Just so everyone knows, I have no intention of taking this to court. My ex is threatening me with it. None of this would even be coming up if not for the fact that he has decided to hire a lawyer to go after me. He wants to make some serious changes to our separation agreement, is accusing me of over-charging him for daycare, the whole net vs gross costs which at the time we entered into the agreement it was not explained to either of us. He is also attempting to say he has been over-paying in child support which is based on the support tables and his income from 4 yrs ogo which has increased by almost $10,000. He is pissed off at me because he doesn't have control and is trying to punish me. He knows I can't afford a lawyer. I have been corresponding with his lawyer for over a month now on my own. As it stands my daughter will continue with her one dance class and if he takes me to court I will fight for her wish to cheer but I will no persue it any further otherwise.

            Comment


            • #7
              Well, if he does take you to court then you certainly will have the chance to bring up the cheerleading issue. Otherwise your stuck trying to get some kind of compromise working with him. Maybe you could suggest a 50/50 split for costs, or that you will do all the driving. My sympathies.

              Comment


              • #8
                Using the calculation in the Federal Guidelines Work Book my ex would be responsible for 70% of the costs and all I asked for is 65% which is what our agreement states he is to pay for dance. I would even be willing to split it in half if that meant my daughter could go but he made it clear that he doesn't have to give up anytime with his daughter to attend extra cirricular activities with her and he won't. I was pretty sure he would use money as the reason she couldnt go and my parents offered to pay his share but he still wont take her. The gym where the hold the practices is 2 mins from my house so he doesnt have to go out of his way.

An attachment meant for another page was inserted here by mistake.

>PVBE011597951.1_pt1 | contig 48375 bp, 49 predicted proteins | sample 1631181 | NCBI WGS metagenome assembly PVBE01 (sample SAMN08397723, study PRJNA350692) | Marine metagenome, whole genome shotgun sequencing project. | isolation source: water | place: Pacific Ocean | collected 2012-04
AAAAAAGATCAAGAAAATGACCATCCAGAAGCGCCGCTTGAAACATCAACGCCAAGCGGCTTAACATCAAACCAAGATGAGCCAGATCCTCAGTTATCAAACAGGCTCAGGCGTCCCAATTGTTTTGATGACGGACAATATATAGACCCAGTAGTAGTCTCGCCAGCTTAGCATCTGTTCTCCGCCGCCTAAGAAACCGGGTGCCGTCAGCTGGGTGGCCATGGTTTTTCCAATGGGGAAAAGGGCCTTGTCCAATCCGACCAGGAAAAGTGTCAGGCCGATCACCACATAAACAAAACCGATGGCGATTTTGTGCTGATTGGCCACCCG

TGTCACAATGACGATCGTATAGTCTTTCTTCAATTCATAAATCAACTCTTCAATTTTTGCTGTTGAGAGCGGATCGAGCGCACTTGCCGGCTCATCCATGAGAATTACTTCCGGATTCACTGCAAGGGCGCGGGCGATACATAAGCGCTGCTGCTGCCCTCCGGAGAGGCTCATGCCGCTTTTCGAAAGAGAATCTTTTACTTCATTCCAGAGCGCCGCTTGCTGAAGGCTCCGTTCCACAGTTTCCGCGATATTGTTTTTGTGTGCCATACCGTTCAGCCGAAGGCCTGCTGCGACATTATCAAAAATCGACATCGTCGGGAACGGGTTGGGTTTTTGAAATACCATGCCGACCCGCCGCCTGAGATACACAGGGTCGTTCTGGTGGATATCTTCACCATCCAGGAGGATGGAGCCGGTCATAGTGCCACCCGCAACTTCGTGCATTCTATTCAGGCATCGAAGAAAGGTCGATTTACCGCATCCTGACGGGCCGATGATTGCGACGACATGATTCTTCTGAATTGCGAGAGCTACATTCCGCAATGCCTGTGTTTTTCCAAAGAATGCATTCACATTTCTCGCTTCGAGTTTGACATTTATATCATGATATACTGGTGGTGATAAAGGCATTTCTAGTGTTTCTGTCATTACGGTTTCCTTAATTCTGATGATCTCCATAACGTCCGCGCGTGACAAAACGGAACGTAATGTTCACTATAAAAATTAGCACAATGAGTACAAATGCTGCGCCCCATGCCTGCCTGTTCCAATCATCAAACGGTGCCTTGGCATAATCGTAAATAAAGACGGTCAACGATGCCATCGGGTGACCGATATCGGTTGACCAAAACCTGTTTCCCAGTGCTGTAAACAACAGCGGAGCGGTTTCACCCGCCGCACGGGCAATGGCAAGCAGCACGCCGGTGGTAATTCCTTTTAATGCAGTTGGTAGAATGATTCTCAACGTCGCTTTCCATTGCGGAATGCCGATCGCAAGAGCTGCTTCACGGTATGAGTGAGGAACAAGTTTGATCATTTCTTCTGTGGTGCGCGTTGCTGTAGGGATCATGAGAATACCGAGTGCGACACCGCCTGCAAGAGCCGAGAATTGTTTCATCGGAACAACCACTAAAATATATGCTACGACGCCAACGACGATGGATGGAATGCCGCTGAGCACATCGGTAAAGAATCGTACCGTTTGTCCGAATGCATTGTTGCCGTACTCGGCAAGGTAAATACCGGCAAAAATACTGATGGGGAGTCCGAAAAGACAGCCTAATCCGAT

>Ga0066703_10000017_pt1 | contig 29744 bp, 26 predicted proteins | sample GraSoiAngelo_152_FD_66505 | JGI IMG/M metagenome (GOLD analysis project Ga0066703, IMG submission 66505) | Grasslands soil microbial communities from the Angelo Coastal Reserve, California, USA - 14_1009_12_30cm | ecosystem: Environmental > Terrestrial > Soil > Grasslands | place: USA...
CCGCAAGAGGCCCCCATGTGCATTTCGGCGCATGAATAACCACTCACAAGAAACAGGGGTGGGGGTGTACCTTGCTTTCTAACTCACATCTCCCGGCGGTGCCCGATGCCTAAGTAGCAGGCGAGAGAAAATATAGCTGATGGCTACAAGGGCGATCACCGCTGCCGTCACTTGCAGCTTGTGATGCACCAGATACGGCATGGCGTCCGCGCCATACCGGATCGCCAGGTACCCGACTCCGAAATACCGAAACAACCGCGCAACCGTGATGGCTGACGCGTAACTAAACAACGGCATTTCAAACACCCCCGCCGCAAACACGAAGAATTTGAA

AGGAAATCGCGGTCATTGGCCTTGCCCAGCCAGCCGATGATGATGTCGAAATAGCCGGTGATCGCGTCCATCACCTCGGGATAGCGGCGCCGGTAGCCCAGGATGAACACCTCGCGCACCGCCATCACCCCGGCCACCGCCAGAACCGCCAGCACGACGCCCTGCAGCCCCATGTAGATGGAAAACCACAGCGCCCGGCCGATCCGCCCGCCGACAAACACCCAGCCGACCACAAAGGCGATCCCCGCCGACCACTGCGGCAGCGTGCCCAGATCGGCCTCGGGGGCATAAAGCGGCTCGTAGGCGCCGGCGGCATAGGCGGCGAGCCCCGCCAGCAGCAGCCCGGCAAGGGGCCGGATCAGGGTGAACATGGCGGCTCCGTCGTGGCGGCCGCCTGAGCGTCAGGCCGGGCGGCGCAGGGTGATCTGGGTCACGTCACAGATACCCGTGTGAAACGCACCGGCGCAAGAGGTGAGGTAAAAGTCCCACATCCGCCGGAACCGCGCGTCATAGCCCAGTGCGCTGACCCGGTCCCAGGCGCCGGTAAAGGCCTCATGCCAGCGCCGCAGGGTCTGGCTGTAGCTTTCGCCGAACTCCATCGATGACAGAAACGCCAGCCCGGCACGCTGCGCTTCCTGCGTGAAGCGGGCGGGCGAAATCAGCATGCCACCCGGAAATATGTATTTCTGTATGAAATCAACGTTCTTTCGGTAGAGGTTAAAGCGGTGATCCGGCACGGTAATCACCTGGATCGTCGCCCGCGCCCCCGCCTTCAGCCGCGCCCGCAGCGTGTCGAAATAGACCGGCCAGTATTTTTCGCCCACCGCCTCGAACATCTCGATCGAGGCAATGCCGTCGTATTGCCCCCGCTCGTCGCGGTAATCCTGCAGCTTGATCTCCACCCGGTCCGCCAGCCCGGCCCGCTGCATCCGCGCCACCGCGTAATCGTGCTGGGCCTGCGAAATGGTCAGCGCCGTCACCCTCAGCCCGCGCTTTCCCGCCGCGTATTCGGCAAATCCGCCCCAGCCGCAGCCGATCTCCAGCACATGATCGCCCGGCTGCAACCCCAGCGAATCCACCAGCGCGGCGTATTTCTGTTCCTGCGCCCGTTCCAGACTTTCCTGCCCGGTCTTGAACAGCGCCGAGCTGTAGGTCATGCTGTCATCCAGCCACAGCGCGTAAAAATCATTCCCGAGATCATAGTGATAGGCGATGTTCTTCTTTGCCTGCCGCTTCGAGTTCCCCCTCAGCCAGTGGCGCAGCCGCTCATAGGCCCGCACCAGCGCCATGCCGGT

Comment


                • #9
                  You said he won't take her to cheerleading - does that mean that it is not just about money, it is also that he does not want his daughter to be a cheerleader?

                  Comment


                  • #10
                    Pretty much, he doesn't agree with enrolling her in cheer. When he was first asked about it he said yes. Then I sent him the info with fees and participation requirements and he changed his mind and said maybe. Then he attended a "try-it" practice with her, as did I on another date, and he said no. He was not aware of my parents offer to pay his share until after he said no.

                    Comment


                    • #11
                      I don't want to go to court I just wish he would have communicated with me about the issues he has so we could have tried to work it out. He didn't even give me the chance, he went straight to a lawyer because he was mad at me. This whole thing makes my head spin, has killed my appetite and keeps a permanent knot in my stomach. A year ago we were sitting with each other watching our daughter dance in her recital.

                      Comment


                      • #12
                        He is his own enemy, costing him money and probably putting a knot in his stomach as well. Be reasonable and let him spin his wheels and waste his money on lawyers - I am sure that will get old pretty quick for such a small thing. Being here will help you understand and give you knowledge and that should help get rid of your knot - relax.

                        If he does not want her to join cheerleading, then I guess it is fair that if you decide to sign her up anyway, that you take on the responsibility including the cost.

                        Comment